FBI and police team up to name bank robbery bandits

From the first documented bank robbery in Missouri in 1866, Americans have had a fascination with bank robbers.

It's one of the few crimes where the bad guys and girls earn a nickname, courtesy of local police and the FBI.

From "Pretty Boy Floyd," to "Scarface," to "Machine Gun Kelly," monikers have long been a useful tool in identifying and capturing criminals. 

In this conference room at the FBI's Phoenix Office, they've come up with some doozies to catch bank robbers. 

Who could forget the "Mrs. Doubtfire Bandit?" it was a man dressed like a woman.

There's the "Hotheaded Bandit," note the flames on the bill of his hat.

"The Smile E. Coyote" robber, he always had a big smile on his face.

And the "Raggedy Ann" robber, she had red hair.

All of them were captured by authorities.

"We look at a common thread between the robberies and we see if there is anything that's been seen and noticed," said Sergeant James Bracke, with the Phoenix Police Department. 

This team of FBI agents and local police investigators brainstorm to find a nickname that will stick in the public consciousness.

"We focus on the looks in the pictures, and we consult with one another, and that's how we do it," said Bracke.

Melissa Henratty, an FBI Intelligence Analyst, has the final say.

"Many of my suggestions are immediately shot down by Melissa," he said.

But if a name makes the final cut, it often helps lead to an arrest.

"So somebody out there has seen him, or will recognize him, and that's where we get a lot of our help from, somebody has seen him somewhere," said FBI Agent Ty Woods.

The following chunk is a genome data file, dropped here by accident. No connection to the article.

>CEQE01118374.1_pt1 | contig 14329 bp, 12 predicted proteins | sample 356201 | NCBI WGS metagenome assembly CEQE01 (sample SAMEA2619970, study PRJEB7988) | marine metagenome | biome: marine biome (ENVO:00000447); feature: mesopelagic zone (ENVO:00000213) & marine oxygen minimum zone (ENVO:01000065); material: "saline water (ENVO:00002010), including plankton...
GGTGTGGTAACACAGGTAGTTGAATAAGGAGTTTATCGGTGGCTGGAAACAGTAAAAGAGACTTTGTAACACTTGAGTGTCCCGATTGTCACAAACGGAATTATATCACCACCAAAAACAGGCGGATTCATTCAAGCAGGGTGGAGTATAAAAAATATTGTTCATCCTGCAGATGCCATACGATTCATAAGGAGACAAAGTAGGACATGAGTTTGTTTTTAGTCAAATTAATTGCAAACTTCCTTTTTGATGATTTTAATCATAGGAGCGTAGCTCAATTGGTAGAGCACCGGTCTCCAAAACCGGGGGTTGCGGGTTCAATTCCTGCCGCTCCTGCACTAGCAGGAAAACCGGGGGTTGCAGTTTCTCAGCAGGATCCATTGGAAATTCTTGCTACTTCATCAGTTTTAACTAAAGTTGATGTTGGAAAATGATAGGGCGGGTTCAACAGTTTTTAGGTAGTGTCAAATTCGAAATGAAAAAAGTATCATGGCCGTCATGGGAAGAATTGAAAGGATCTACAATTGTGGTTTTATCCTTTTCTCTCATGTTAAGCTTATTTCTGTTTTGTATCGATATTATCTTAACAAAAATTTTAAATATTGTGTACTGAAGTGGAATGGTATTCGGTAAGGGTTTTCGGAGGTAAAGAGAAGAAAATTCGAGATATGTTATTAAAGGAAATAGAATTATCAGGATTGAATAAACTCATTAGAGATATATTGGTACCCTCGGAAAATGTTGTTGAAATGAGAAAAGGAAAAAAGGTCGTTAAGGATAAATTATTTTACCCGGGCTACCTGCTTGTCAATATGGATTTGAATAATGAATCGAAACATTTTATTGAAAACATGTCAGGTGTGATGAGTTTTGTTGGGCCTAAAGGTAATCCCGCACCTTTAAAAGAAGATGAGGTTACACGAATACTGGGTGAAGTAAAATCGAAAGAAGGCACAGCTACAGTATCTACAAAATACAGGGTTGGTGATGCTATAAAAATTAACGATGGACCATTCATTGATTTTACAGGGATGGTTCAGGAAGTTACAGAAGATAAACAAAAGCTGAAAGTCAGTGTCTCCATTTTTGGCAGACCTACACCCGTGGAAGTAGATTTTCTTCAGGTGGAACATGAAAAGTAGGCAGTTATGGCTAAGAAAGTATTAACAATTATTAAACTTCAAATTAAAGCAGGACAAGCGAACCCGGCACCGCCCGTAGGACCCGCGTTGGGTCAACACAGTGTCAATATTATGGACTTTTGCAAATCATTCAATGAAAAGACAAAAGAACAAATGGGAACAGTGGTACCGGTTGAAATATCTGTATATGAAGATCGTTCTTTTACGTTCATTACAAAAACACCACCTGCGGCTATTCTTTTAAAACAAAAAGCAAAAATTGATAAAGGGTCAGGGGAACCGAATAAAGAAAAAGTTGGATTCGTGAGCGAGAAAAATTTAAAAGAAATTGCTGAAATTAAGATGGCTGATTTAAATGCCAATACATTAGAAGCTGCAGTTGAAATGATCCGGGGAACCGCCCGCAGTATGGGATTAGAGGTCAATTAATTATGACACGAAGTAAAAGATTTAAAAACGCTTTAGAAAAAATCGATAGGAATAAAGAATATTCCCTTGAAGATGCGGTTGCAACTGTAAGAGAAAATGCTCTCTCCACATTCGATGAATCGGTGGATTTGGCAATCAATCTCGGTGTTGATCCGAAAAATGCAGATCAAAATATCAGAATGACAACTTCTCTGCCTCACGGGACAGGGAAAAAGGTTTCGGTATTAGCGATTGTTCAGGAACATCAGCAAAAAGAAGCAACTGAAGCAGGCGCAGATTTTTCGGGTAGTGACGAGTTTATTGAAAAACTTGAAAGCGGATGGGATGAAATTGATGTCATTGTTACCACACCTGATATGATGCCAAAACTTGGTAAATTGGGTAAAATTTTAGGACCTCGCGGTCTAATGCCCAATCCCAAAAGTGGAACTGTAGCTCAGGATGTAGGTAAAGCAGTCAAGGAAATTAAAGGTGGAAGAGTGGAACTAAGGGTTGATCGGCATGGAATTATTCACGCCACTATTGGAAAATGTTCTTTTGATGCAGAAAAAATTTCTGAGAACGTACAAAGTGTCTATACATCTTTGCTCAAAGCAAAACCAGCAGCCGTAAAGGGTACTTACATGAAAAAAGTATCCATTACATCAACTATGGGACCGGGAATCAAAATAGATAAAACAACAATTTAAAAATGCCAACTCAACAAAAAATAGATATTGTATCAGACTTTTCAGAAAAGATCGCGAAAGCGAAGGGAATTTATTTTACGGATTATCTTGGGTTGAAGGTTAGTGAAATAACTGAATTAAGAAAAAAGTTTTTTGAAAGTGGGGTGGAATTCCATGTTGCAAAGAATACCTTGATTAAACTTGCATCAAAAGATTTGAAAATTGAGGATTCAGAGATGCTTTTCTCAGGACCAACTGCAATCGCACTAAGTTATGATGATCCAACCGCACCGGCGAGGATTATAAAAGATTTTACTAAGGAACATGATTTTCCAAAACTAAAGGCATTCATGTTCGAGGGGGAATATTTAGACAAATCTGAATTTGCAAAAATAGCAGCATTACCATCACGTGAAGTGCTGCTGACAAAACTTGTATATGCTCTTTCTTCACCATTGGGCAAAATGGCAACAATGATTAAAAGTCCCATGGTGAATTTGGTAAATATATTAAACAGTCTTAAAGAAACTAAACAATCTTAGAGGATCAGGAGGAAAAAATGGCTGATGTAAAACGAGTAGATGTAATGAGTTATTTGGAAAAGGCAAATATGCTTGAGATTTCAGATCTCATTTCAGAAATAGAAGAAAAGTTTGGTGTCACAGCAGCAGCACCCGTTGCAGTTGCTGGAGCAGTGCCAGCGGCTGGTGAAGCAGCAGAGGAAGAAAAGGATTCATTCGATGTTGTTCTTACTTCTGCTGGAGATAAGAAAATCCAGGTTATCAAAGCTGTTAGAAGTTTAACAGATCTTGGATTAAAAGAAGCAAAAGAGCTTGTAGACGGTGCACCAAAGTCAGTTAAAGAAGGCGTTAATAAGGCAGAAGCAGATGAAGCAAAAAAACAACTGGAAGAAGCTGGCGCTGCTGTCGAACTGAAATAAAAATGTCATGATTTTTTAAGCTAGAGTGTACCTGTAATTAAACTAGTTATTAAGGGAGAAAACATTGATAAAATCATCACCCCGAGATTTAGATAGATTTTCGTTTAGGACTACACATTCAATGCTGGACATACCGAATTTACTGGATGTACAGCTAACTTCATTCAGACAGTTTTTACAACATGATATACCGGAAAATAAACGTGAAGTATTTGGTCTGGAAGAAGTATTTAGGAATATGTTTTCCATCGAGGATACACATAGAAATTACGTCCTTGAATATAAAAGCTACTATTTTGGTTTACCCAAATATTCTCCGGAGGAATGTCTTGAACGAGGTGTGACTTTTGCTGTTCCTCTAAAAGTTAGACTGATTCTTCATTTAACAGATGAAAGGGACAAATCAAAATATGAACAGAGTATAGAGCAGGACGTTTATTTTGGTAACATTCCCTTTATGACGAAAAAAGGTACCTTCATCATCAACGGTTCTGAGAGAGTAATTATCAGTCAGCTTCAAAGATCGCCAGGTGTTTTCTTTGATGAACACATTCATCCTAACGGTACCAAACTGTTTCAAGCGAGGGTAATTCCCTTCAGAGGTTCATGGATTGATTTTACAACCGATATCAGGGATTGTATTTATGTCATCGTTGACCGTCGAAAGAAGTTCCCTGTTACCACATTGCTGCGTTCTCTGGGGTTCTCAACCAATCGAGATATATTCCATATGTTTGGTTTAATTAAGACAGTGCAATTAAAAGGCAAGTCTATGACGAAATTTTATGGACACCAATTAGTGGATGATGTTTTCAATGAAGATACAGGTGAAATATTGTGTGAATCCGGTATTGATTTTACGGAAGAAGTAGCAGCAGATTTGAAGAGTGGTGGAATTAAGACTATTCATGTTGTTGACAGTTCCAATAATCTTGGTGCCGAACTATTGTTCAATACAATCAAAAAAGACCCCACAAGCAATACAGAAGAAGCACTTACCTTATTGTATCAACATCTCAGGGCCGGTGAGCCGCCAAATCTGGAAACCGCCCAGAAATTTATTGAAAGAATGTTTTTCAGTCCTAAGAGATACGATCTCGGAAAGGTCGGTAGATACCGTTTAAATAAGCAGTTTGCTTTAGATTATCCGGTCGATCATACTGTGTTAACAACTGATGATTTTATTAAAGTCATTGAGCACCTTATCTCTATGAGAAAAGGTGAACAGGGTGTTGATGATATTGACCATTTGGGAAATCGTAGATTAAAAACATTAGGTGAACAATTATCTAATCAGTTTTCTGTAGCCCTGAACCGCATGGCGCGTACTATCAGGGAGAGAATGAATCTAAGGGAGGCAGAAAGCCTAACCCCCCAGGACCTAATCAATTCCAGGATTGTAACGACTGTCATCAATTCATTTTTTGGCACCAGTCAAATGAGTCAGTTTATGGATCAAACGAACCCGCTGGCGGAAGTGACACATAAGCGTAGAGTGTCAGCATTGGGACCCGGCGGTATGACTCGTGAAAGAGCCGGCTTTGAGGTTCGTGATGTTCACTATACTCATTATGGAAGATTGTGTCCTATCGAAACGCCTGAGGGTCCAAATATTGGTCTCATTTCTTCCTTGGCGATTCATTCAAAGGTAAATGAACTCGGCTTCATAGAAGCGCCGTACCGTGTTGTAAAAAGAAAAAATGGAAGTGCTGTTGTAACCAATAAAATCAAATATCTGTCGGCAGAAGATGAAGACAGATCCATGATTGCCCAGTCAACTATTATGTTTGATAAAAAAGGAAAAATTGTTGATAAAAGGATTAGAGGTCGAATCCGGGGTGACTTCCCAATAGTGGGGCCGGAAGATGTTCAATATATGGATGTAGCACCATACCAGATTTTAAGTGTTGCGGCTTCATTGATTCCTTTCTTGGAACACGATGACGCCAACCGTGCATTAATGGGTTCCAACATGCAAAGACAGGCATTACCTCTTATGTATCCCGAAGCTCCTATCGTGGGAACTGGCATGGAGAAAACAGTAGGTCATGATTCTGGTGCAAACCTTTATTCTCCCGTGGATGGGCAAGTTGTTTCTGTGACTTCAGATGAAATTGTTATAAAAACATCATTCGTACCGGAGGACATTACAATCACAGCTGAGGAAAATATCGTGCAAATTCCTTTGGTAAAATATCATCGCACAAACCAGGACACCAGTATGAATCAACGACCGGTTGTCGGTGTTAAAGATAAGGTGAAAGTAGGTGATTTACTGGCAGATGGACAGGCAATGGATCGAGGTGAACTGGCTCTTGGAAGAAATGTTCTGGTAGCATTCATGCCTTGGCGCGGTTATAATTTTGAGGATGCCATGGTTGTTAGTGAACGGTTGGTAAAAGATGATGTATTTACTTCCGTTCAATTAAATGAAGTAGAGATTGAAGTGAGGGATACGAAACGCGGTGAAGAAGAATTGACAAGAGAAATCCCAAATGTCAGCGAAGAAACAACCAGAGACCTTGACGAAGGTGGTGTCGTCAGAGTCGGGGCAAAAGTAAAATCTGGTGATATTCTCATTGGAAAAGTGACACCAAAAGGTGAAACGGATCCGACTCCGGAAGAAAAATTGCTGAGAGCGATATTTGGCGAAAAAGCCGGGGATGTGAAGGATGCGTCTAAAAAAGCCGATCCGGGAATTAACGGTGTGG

And the bank robbers often keep tabs on their own pictures and nicknames.

"They'll look at themselves on TV, they'll look on the website, we've talked to guys who say yeah I saw myself on TV a few weeks ago," said Phoenix Police Detective Ray O'Neil.

"They've told us in various ways they didn't like that name, and it goes to show they're watching," said a Woods.

The "Irreconcilable Differences Bandit" earned his name after admitting he needed money for an impending divorce, he hated his moniker. So did the "Face for Radio" bandit.

"Actually wrote on the back of his demand note that he didn't like his name, or he said it wasn't nice," said FBI Analyst Melissa Henratty.

The FBI and police have arrested 30 of 32 bank robbers so far this year. The crooks rarely get away with the crime.

But there are two the FBI and local police are eager to catch.

"The Sabbatical Bandit," named for the long periods between his heists.

"The Sabbatical bandit has hit four times, generally Scottsdale and the East Valley, he originally hit a few years ago, and then last summer he hit three times, we haven't seen him since," said Woods.

He also pointed a black revolver at the teller. They're concerned because he might hurt someone.

Then there is the "Stolen Valor Bandit," she wears military gear during her robberies.

"Stolen Valor, has done two in the State of Arizona, and we're fairly confident she's done at least 8 or 9 in different states," said O'Neil.

The names represent the best attempt at characterizing the robber.

But there is one more bandit they're hoping to find.

"Male suspect, he's commonly frequenting the downtown area of Phoenix. Nicely dressed, someone unusual, with a female accomplice, described as a female with short hair," said Woods.

So the team came up with a few different ideas, one of them is the double-breasted bandit.

"Since we catch most of our guys anyway, let's just call him the "Hook, Lake, and Sinker Bandit," said a team member.

Most bank robberies happen on Fridays, and most do not involve a weapon. Instead, they have a verbal demand or a note.

For a few thousand dollars netted in a typical bank robbery, the penalty is severe; up to 10 years in prison.

The FBI has a list of bank robbers on their website here: https://bankrobbers.fbi.gov/

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